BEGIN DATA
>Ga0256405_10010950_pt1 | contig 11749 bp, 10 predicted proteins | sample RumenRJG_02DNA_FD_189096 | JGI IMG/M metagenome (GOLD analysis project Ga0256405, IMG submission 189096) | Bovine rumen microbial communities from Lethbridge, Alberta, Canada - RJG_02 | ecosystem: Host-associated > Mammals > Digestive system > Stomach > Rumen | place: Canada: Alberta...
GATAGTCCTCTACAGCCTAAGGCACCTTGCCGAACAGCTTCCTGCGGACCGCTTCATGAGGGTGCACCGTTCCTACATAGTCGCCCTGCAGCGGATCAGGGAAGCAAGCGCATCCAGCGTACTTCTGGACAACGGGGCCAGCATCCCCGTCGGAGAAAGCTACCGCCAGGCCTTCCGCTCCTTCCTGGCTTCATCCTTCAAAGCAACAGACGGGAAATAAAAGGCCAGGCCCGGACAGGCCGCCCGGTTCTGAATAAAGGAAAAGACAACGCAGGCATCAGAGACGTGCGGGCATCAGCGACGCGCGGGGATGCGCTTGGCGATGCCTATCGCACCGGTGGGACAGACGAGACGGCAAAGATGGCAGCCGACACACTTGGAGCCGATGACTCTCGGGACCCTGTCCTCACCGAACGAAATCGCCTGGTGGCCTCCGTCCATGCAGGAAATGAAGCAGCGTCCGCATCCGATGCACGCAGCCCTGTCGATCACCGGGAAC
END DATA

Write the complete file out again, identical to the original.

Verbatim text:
>Ga0256405_10010950_pt1 | contig 11749 bp, 10 predicted proteins | sample RumenRJG_02DNA_FD_189096 | JGI IMG/M metagenome (GOLD analysis project Ga0256405, IMG submission 189096) | Bovine rumen microbial communities from Lethbridge, Alberta, Canada - RJG_02 | ecosystem: Host-associated > Mammals > Digestive system > Stomach > Rumen | place: Canada: Alberta...
GATAGTCCTCTACAGCCTAAGGCACCTTGCCGAACAGCTTCCTGCGGACCGCTTCATGAGGGTGCACCGTTCCTACATAGTCGCCCTGCAGCGGATCAGGGAAGCAAGCGCATCCAGCGTACTTCTGGACAACGGGGCCAGCATCCCCGTCGGAGAAAGCTACCGCCAGGCCTTCCGCTCCTTCCTGGCTTCATCCTTCAAAGCAACAGACGGGAAATAAAAGGCCAGGCCCGGACAGGCCGCCCGGTTCTGAATAAAGGAAAAGACAACGCAGGCATCAGAGACGTGCGGGCATCAGCGACGCGCGGGGATGCGCTTGGCGATGCCTATCGCACCGGTGGGACAGACGAGACGGCAAAGATGGCAGCCGACACACTTGGAGCCGATGACTCTCGGGACCCTGTCCTCACCGAACGAAATCGCCTGGTGGCCTCCGTCCATGCAGGAAATGAAGCAGCGTCCGCATCCGATGCACGCAGCCCTGTCGATCACCGGGAAC